A recent article from the New York Times discusses the legal loopholes that make it difficult to punish those in the auto industry who fail to warn about dangerous defective issues with automobiles. This is a troubling issue that showcases the power of the auto industry and lobbyists.
Some of the Examples
The article provides an example where auto industry lobbyists and trade groups prevented the passing of a law requiring car companies to notify regulators of certain defects within five working days. Instead what happened is that they convinced Congress to “water down” the bill so that it only carries civil penalties, not criminal charges if the notification does not occur within the required time. Lawmakers have tried and tried to push for criminal punishment, but the industry is constantly there fighting against it.
Back in the late 1990s, Sen. McCain had introduced a bill that would have made it criminal for auto manufacturers to introduce cars with known safety defects into interstate commerce. However, pressure from the U.S. Chamber of Commerce and the Alliance of Automobile Manufacturers, caused the bill to lessen its harsh stance. Even last year Sen. Blumenthal introduced legislation to impose criminal penalties on corporate officers who knowingly conceal a product that poses a danger of death or injury. But the bill went nowhere.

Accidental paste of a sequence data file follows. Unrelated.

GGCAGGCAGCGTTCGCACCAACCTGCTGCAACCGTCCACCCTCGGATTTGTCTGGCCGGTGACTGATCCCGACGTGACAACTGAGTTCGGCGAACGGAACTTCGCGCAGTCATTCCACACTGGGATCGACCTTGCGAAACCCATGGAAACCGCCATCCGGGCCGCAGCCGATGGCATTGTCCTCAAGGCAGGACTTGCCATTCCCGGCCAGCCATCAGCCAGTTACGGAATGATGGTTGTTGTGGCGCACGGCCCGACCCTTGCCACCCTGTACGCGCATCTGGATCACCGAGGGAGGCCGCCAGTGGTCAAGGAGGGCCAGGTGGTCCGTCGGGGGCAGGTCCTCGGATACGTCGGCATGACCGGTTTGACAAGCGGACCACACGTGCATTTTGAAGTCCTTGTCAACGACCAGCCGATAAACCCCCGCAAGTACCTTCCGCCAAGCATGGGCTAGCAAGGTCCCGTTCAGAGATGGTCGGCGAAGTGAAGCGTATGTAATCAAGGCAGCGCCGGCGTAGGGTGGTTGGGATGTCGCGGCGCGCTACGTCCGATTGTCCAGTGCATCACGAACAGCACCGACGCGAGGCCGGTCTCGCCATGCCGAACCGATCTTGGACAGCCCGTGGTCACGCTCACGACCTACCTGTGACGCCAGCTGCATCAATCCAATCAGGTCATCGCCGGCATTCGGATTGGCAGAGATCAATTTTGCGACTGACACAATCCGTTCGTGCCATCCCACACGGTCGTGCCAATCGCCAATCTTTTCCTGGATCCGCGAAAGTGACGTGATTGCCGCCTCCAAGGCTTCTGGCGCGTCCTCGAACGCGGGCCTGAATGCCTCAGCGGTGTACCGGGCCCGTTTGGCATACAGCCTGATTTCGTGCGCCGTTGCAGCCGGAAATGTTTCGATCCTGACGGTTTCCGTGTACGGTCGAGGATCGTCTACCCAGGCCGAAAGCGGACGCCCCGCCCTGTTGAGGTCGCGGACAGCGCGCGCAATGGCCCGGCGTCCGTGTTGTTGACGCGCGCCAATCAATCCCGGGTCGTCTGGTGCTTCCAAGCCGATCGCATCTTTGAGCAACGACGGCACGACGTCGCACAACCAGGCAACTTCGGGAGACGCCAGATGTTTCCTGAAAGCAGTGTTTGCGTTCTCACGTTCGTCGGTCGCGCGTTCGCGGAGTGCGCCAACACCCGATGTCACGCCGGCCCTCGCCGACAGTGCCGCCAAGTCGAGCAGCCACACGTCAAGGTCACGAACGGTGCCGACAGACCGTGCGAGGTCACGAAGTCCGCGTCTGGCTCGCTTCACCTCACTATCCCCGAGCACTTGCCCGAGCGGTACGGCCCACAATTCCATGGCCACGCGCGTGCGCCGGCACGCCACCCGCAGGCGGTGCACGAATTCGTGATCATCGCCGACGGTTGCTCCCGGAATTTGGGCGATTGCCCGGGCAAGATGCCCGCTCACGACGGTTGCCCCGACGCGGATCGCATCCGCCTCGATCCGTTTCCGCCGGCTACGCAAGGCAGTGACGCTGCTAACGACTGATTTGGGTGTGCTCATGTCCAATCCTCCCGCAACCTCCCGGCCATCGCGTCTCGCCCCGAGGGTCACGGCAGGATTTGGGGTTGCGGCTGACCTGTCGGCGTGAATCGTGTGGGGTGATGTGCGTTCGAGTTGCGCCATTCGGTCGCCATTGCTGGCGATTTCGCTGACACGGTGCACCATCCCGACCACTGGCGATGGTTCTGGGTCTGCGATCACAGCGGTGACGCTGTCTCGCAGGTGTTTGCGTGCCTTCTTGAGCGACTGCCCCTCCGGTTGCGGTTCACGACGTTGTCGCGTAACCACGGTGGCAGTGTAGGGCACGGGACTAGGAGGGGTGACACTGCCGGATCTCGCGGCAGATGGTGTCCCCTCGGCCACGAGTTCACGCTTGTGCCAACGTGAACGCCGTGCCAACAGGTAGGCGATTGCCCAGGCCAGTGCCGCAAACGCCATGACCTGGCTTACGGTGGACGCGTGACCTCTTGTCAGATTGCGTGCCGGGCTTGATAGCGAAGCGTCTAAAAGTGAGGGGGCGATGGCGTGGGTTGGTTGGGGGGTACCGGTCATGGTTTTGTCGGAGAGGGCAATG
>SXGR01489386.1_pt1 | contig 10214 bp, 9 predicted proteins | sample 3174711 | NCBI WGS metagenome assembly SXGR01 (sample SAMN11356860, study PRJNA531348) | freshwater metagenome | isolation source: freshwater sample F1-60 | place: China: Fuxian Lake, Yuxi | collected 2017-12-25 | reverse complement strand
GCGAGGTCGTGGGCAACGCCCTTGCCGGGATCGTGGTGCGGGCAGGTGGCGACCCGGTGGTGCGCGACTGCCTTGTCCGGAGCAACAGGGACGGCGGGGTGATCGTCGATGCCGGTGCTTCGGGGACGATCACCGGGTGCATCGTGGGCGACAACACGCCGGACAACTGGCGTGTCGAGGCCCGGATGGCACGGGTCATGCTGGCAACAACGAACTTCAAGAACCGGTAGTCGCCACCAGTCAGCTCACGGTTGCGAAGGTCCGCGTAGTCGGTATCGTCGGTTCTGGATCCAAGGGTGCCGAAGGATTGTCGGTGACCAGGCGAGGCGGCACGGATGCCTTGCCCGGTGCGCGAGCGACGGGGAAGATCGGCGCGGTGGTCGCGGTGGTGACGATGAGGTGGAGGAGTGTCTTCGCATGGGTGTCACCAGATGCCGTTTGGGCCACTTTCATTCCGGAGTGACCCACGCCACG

While federal regulators appear to be cracking down more on these auto companies, handing out some hefty fines in the last year, there seems to be no need to really prevent further potentially dangerous outcomes regarding cars. In fact, the NY Times article mentions that auto companies, like G.M., have created political action committees and donated millions to congressional campaigns in recent years.
The article goes on to make an excellent point, showing that there were some over at BP who were criminally charged for killing brown pelicans in the 2010 Gulf of Mexico oil spill, and yet prosecutors cannot automatically charge G.M. or its employees for the deaths of at least 124 people due to faulty ignition switches.
Transportation Funding Bill
Another article from the New York Times discusses a transportation funding bill and attempts to create better auto safety reform. Lawmakers have tried to attach an auto safety provision to the bill; however, one after another, those proposals were defeated—with one exception. The exception that rental companies are banned from renting cars with unrepaired safety recalls.
Before the meeting regarding the transportation bill, the auto industry had circulated a document to lawmakers stating that these auto safety reforms would “criminaliz[e] the business of manufacturing.”
The article goes on to mention that congressional members will continue to negotiate regarding the bill until it reaches the Senate. On the brightside, I guess that means it’s a possibility that auto safety reforms could happen.
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